The psychological and cognitive effects of Multiple Sclerosis. In my opinion, this is one of the most grossly misunderstood and undisclosed aspects of this disease. You can Google "Multiple Sclerosis" and come up with list upon list of the physical symptoms, while any mention of the psychological and cognitive effects are mentioned as a mere afterthought. Make no mistake, they are not a mere afterthought to those of us who suffer from them. Truth of the matter is, they are one of the hardest symptoms to deal with because they are invisible to everyone else, and very misunderstood and under-estimated as a result. A lot of people who do suffer from these symptoms are hesitant to even speak about them. I mean, it's a little embarrassing to admit that you feel as dumb as a box of rocks on some days. There's the fear of people treating you differently, or thinking you are less intelligent than you once were. So, I want to shed some light on these symptoms, and I'll do so by sharing my own battle with them.
I will be honest, the biggest reason I no longer work is not because of physical limitations but because of the drastic change in my mental function. My problem solving skills, for instance, have gone right down the tubes. I worked in accounting for many years, yet now there are times I truly struggle with the simplest math problems when helping my 7 year old son with homework. It's like I look at the problem and completely draw a blank as to what the answer is or how to figure it out. I can't do math in my head anymore, because I have lost my ability to visualize the math problem. I'm not sure if this will make sense, but say I'm trying to figure out what 73+29 is my head. I can picture the problem, with one number on top the other, but by the time I figure out what 9+3 is and go to carry the 1, the 7 and the 2 have faded away.
Following written directions, say for driving, is close to impossible. Not only has my ability to comprehend new written information been effected, but my short term memory is shot as well. What I used to be able to simply skim over and comprehend within a few seconds, I now have to really concentrate on and re-read repeatedly to understand it all. So by the time I've made sense of the directions I've written down and look up to drive again, I've completely forgotten every single thing I just read. All I have to say is, thank God for my brother sending me a GPS! *laughs* Without my GPS, I would be unable to drive in unfamiliar areas.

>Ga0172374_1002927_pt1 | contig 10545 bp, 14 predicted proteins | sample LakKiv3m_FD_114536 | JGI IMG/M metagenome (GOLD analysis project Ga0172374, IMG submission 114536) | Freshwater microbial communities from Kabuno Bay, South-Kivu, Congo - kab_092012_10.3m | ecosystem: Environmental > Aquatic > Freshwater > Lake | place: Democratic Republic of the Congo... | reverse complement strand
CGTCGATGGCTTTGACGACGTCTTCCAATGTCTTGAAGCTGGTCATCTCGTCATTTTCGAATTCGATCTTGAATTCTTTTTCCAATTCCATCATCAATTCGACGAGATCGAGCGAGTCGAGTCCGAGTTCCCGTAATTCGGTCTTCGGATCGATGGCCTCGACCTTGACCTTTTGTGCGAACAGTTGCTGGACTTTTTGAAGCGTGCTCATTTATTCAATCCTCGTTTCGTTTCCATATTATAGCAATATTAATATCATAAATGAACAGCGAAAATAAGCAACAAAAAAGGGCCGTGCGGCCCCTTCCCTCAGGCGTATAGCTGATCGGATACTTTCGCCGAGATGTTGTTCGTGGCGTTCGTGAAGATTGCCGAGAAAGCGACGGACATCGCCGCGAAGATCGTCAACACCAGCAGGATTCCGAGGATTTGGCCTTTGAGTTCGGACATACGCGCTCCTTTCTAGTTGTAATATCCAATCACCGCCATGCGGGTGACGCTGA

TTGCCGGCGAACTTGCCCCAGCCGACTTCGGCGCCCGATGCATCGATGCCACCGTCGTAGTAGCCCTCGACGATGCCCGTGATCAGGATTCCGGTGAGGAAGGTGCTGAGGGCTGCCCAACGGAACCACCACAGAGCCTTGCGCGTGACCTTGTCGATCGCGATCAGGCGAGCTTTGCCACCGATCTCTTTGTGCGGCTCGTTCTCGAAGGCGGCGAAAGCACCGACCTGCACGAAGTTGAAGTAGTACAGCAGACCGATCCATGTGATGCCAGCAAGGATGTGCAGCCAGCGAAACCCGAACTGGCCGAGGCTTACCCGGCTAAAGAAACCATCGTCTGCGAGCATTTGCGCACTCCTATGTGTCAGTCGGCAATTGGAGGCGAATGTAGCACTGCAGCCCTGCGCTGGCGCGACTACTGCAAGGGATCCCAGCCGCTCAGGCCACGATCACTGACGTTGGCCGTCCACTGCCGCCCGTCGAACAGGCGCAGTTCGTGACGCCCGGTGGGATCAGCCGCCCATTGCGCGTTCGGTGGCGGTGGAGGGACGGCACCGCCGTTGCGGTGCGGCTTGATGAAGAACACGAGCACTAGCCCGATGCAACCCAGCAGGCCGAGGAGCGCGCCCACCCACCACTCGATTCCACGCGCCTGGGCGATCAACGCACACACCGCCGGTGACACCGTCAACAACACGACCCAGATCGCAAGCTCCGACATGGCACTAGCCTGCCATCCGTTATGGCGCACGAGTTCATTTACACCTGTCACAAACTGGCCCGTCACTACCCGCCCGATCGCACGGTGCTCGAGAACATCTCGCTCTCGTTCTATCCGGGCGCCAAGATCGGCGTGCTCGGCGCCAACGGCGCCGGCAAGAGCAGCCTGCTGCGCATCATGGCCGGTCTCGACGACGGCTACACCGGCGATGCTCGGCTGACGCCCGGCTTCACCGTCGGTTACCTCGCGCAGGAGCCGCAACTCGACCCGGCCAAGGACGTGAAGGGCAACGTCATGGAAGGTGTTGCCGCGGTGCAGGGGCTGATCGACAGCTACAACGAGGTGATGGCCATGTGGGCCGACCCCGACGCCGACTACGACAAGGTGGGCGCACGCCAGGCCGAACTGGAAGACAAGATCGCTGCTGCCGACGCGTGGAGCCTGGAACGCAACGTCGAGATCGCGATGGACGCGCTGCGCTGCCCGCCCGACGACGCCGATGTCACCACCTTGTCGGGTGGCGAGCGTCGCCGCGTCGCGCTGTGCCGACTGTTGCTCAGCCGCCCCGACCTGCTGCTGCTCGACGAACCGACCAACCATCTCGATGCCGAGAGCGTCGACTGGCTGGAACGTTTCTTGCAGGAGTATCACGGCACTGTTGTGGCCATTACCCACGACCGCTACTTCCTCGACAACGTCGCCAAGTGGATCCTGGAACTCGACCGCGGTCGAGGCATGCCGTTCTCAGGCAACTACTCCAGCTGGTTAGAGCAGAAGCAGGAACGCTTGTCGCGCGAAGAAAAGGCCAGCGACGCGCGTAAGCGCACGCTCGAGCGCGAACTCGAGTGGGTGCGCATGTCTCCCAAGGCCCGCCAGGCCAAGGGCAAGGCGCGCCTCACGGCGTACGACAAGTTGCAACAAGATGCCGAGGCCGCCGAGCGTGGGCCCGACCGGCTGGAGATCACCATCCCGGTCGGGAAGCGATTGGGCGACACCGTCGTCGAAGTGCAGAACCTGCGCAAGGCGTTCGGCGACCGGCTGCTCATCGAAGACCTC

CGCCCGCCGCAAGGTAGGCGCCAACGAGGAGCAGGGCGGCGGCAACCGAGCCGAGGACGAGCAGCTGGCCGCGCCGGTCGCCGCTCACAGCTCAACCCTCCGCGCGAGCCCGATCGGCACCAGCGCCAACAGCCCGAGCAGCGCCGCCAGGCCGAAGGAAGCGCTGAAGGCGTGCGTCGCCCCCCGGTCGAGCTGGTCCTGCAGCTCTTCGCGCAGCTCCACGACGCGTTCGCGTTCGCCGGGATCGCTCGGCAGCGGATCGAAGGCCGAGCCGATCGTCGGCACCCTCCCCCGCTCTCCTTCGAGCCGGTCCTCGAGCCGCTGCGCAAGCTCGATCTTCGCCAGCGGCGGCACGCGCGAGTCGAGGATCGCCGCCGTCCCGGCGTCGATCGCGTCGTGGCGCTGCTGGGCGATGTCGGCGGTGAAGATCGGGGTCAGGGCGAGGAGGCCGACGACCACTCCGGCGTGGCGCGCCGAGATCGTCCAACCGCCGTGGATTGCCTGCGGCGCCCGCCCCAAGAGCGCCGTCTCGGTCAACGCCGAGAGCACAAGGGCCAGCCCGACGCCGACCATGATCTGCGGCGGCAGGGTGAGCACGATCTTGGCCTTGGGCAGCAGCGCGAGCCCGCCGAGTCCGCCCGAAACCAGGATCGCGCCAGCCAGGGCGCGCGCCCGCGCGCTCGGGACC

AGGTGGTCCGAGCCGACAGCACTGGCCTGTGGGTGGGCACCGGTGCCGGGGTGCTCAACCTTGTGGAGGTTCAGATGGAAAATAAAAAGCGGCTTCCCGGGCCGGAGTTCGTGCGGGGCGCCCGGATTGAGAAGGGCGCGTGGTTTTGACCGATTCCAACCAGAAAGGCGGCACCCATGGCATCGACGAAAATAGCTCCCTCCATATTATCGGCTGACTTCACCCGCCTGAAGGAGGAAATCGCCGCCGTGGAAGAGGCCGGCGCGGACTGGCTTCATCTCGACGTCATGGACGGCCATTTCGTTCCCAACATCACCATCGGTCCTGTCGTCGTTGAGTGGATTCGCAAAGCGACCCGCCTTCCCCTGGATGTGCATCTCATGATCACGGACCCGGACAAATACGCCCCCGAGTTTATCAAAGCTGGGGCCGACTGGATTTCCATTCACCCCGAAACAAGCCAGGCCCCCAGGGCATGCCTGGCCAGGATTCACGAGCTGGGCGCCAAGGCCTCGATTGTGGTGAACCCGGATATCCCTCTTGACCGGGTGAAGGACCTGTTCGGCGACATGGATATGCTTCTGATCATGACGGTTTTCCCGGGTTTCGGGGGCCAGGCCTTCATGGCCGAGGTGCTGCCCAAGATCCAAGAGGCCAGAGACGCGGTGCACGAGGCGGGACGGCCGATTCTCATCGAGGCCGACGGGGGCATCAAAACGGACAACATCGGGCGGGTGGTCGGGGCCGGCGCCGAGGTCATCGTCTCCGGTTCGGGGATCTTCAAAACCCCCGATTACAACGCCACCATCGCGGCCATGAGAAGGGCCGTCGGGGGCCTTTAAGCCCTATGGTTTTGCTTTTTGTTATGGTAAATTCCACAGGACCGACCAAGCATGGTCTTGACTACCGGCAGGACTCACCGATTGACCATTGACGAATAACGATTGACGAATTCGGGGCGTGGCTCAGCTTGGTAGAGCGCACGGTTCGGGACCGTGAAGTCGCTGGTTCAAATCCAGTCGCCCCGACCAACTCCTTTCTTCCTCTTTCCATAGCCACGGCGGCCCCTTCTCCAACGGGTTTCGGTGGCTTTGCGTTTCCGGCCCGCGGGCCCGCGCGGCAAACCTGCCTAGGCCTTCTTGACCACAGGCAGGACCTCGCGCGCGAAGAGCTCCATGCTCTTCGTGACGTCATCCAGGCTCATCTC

My lack of short term memory is frustrating at best, discouraging and downright annoying at worst. If I don't write down every little thing, chances are I'll forget. I ask my family to tell me their schedules almost daily, not because it's changed or because they didn't tell me, but because I simply don't remember from day to day. I know I ask the same questions repeatedly at times, because I have no memory ever asking previously. When I had the psychological exam when filing for disability, the doctor kept trying have me do all kinds of memory tests. Counting backwards by 7's, remembering four random objects and repeating them back 5 minutes later, other things of that nature. I failed. Miserably. She actually said to me at the end of the appointment "I really feel for you. It's obvious you're a very intelligent woman. Dealing with the effects MS have clearly had on your cognitive functions must be extremely hard for you". My response was "It's the hardest thing I've ever had to deal with". I often say, it would be far easier to be stupid and live in ignorant bliss not knowing you're stupid. Having a high IQ and being intelligent, yet feeling stupid, is pure torture.
Another issue is what those of us with MS call "word fishing". I can't tell you how frustrating it is to be speaking and forget the most common word in the world mid-sentence. And by the time you remember the word? You've completely forgotten what you were saying to begin with. Or choosing a similar but wrong word when speaking, and being oblivious to the fact you're even doing it. I actually called my daughter's birthmark a 'tattoo' numerous times before she pointed out, through fits of laughter, what I had said. (ok it WAS funny, lol)
There is also the depression that so many with MS suffer from. What people don't realize is, depending on what part of the brain is being effected, it can trigger a whole host of psychological effects from severe depression, bipolar disorder, even schizophrenia. I know right around the time I started showing clinical signs of MS, I also was in the midst of the most severe depression I'd ever been in. Then one day, just like a light switch, I woke up and it was gone. The reason? It wasn't because of a chemical imbalance or life circumstances, it was triggered entirely by the MS. Then there's the fact just dealing with the daily struggles MS causes can send a person into a depression all on it's own.
Then of course, I can't forget the 'foggy brain' feeling, short attention span, and inability to concentrate. Just like the physical symptoms of MS, the psychological and cognitive symptoms are just as real and hard to cope with. So the next time you see someone with MS, don't assume just because they "look good" they're actually doing well. We may look incredible on the outside but are actually struggling against our own malfunctioning mind in the inside.
Be well all- and get your orange on!